Walking in Cornwall

Nearly two weeks in Cornwall already, it looks like such a small area on the map and there is so much to discover. I have extended my stay for another week, also because I love my cabin so much. And all the beauty! The snow cleared quickly and made room for milder days often with long sunny stretches.

I have explored most of the coast while walking parts of the South West Coast Path from Penzance clockwise to 6 miles before St. Ives when the terrain became just too muddy and hilly for me. I liked the challenge to walk the Path, often very rocky and always close to the sea. The structure of a walking day suits me a lot: getting up fairly early, having a good breakfast and then head out, spend the day outside in beautiful scenary, picknick outside or in a cosy cafe or pub and then coming back happy and tired, eat some more, rest and sleep. In between there were a few rainy days which I enjoyed too, resting in my cabin which is now comfortably warm, reading, writing, connecting with my friends online.

Today is such a rainy day, I cooked a meal in the kitchen of my host and chatted with her and one of her friends. The friend grew up around here and told me about the most interesting stone circles to visit. Stone circles are coming more into my focus now after which felt like honouring this area by walking along the coast.

As you might know this was once the most important mining area in Europe. Mining (mostly tin, then copper and arsenic) started here around 2150 BC says wikipedia and the last mine closed in 1998, most mines however starting closing around 100 years ago when cheaper metals came in from other regions. The mining industry made this area a rich and thriving place for hundreds of years. However, today this is one of the poorest areas in the UK. I had mixed feelings when I walked along the ruins of the old mines and chimneys, there can be beauty in looking at the ruins with a backdrop of the Atlantic Ocean. And at the same time the Earth feels terribly pierced here, sometimes every few meters there is an old mining shaft. One has to keep well to the paths not to fall into one of those shafts. I read that some of the mining shafts had tunnels that went far out under the sea.

The most peculiar thing happened when I tried to connect to the spirit of Cornwall close to the area with the deserted mines. The voice of the spirit felt like it was choking, it seemed to come through in a very high pitched voice. Not that I exactly hear a voice, but when connecting, I could feel how my throat was thightening. At first I thought it had just a funny character with this special voice, then I was wondering if it is maybe not doing so well. Maybe with all the mining and digging and extracting the Earth here might suffer, or as most of the old shafts are now filled up with dirt the Earth cannot breathe? First I asked myself what this might have to do with me and then I asked a few women friends to tune into this together with me and we had a sense that there is not ever only the pain to be felt, it helps to look at it more from a more holistic or integral point of view, also to see the beauty or necessity (e.g. to extract metals). We all sensed that somehow any presumable suffering of the Earth is always connected to human suffering, in the sense that it is only mirroring the suffering of humans, our fates are deeply connected. We could also sense a strength wanting to come through from the Earth which needs each of us to let it come through us, in the case of Cornwall maybe making us aware of all the things that we don’t allow ourselves to express. This feels important and I will elaborate on this in later posts.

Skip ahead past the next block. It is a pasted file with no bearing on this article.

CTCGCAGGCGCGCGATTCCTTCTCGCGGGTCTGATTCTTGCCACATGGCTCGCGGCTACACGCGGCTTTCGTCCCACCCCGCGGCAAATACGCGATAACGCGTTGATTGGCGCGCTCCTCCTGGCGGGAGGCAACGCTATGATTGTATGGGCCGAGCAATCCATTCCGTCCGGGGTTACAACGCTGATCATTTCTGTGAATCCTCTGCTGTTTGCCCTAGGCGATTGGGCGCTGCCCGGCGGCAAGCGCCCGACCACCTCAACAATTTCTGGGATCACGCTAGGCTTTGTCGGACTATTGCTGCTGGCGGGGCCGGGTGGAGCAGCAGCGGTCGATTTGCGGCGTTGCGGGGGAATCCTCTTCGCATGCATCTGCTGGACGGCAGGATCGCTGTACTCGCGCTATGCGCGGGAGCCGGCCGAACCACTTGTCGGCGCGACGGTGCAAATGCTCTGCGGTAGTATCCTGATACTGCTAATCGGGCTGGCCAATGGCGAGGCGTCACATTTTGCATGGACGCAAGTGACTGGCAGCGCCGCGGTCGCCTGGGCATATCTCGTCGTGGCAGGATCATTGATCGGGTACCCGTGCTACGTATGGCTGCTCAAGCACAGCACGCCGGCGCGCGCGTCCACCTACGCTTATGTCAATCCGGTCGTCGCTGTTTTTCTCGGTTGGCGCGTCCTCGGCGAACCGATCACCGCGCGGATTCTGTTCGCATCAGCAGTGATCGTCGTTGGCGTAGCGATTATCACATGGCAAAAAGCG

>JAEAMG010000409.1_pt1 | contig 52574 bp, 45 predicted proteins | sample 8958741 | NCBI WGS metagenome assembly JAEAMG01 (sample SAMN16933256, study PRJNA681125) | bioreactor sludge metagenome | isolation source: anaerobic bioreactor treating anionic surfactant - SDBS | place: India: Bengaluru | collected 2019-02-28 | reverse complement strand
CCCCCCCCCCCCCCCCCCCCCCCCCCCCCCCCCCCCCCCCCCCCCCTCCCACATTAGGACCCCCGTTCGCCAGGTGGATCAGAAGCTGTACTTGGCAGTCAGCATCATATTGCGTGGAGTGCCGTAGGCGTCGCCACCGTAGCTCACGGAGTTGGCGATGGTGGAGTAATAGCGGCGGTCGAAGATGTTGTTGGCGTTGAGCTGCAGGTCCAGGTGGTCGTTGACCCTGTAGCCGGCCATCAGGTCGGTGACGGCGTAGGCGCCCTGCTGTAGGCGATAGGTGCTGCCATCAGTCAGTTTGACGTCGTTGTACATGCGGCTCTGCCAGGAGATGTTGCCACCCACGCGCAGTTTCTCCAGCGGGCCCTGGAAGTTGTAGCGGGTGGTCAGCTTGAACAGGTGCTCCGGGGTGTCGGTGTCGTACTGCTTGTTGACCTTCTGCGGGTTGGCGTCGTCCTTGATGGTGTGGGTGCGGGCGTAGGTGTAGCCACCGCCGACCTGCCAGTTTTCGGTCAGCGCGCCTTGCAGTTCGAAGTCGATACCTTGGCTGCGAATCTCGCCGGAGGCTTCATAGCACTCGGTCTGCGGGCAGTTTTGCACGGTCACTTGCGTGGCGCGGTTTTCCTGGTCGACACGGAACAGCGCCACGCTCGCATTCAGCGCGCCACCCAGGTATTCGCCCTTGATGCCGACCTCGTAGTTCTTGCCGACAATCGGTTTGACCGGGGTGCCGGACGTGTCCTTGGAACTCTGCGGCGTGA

People kept mentioning ‘Poldark’ to me in conversations as if this was something everybody should know about. I was curious to find out, but as I don’t normally watch TV, I had to read up about it and actually found parts of this apparently very successful TV series on youtube and watched some of it online for a few days. On my walks I found myself wondering what will happen next in the film and being excited and worried together with the characters. I imagine this is the fun of following a TV series, to kind of feel with the people in the film. Maybe I am just too easily distracted as I noticed that this took me from being present with where I was walking and from my walking practice, so I stopped watching further episodes. However, I quite enjoyed it and it gave me a good idea of how life might have been here around 150 years ago.

Back then and still today one of the most well-known landmarks around here is Land’s End, the westernmost place of England. This is also where we can meet the energy lines again that I mentioned in my post on Glastonbury: Michael and Mary enter England here, very close to Land’s End. I think I detected them and sat down on a rock which I felt was close to the energy from one of those lines. Anyway I felt restored and happy when I moved on. Similar to the landscape near Glastonbury, the land around this area seems to be filled with some special light, everything is a bit more sparkling then in other places or I like to see it like that.

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